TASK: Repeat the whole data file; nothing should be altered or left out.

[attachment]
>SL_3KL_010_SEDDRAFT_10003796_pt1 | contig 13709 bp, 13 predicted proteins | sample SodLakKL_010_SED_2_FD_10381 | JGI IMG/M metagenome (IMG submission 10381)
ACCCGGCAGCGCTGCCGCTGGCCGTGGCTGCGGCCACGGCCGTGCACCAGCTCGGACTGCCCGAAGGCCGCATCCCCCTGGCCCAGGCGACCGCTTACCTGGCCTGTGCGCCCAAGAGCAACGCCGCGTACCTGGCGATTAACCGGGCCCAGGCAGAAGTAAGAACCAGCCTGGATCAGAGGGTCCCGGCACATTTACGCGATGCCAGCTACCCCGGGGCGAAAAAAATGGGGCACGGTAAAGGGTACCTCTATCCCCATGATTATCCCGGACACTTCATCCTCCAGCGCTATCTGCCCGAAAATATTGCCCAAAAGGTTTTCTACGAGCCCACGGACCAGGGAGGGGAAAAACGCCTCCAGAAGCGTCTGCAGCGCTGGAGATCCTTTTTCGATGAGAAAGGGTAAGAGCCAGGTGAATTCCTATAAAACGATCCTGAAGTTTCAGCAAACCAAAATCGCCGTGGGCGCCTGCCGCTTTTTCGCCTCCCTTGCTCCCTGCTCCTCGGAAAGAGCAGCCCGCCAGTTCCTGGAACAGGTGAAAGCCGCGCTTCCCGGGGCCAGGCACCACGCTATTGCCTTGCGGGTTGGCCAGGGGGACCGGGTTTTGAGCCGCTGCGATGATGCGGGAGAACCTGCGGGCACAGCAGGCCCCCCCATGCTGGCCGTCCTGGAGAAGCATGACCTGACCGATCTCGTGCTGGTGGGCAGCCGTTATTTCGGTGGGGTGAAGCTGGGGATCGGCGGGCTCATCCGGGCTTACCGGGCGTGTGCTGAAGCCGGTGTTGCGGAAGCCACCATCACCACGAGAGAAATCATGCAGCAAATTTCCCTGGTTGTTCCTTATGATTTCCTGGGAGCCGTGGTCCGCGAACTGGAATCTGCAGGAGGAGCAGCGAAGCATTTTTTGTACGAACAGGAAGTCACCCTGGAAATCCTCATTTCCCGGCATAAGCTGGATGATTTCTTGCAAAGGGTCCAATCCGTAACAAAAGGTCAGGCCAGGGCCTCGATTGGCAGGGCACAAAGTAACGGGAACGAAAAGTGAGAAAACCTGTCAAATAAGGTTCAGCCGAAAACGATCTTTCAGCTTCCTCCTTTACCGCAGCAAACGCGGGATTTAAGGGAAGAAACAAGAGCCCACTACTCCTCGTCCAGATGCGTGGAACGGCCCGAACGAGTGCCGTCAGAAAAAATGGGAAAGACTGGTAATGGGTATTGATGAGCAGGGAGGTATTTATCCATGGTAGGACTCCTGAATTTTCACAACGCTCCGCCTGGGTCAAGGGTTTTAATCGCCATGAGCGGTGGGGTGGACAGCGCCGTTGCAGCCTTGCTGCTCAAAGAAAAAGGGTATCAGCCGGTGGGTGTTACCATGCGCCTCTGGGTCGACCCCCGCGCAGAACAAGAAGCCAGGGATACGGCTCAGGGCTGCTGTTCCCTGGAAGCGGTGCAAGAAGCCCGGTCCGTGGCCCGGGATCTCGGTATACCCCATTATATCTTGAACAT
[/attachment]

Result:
>SL_3KL_010_SEDDRAFT_10003796_pt1 | contig 13709 bp, 13 predicted proteins | sample SodLakKL_010_SED_2_FD_10381 | JGI IMG/M metagenome (IMG submission 10381)
ACCCGGCAGCGCTGCCGCTGGCCGTGGCTGCGGCCACGGCCGTGCACCAGCTCGGACTGCCCGAAGGCCGCATCCCCCTGGCCCAGGCGACCGCTTACCTGGCCTGTGCGCCCAAGAGCAACGCCGCGTACCTGGCGATTAACCGGGCCCAGGCAGAAGTAAGAACCAGCCTGGATCAGAGGGTCCCGGCACATTTACGCGATGCCAGCTACCCCGGGGCGAAAAAAATGGGGCACGGTAAAGGGTACCTCTATCCCCATGATTATCCCGGACACTTCATCCTCCAGCGCTATCTGCCCGAAAATATTGCCCAAAAGGTTTTCTACGAGCCCACGGACCAGGGAGGGGAAAAACGCCTCCAGAAGCGTCTGCAGCGCTGGAGATCCTTTTTCGATGAGAAAGGGTAAGAGCCAGGTGAATTCCTATAAAACGATCCTGAAGTTTCAGCAAACCAAAATCGCCGTGGGCGCCTGCCGCTTTTTCGCCTCCCTTGCTCCCTGCTCCTCGGAAAGAGCAGCCCGCCAGTTCCTGGAACAGGTGAAAGCCGCGCTTCCCGGGGCCAGGCACCACGCTATTGCCTTGCGGGTTGGCCAGGGGGACCGGGTTTTGAGCCGCTGCGATGATGCGGGAGAACCTGCGGGCACAGCAGGCCCCCCCATGCTGGCCGTCCTGGAGAAGCATGACCTGACCGATCTCGTGCTGGTGGGCAGCCGTTATTTCGGTGGGGTGAAGCTGGGGATCGGCGGGCTCATCCGGGCTTACCGGGCGTGTGCTGAAGCCGGTGTTGCGGAAGCCACCATCACCACGAGAGAAATCATGCAGCAAATTTCCCTGGTTGTTCCTTATGATTTCCTGGGAGCCGTGGTCCGCGAACTGGAATCTGCAGGAGGAGCAGCGAAGCATTTTTTGTACGAACAGGAAGTCACCCTGGAAATCCTCATTTCCCGGCATAAGCTGGATGATTTCTTGCAAAGGGTCCAATCCGTAACAAAAGGTCAGGCCAGGGCCTCGATTGGCAGGGCACAAAGTAACGGGAACGAAAAGTGAGAAAACCTGTCAAATAAGGTTCAGCCGAAAACGATCTTTCAGCTTCCTCCTTTACCGCAGCAAACGCGGGATTTAAGGGAAGAAACAAGAGCCCACTACTCCTCGTCCAGATGCGTGGAACGGCCCGAACGAGTGCCGTCAGAAAAAATGGGAAAGACTGGTAATGGGTATTGATGAGCAGGGAGGTATTTATCCATGGTAGGACTCCTGAATTTTCACAACGCTCCGCCTGGGTCAAGGGTTTTAATCGCCATGAGCGGTGGGGTGGACAGCGCCGTTGCAGCCTTGCTGCTCAAAGAAAAAGGGTATCAGCCGGTGGGTGTTACCATGCGCCTCTGGGTCGACCCCCGCGCAGAACAAGAAGCCAGGGATACGGCTCAGGGCTGCTGTTCCCTGGAAGCGGTGCAAGAAGCCCGGTCCGTGGCCCGGGATCTCGGTATACCCCATTATATCTTGAACAT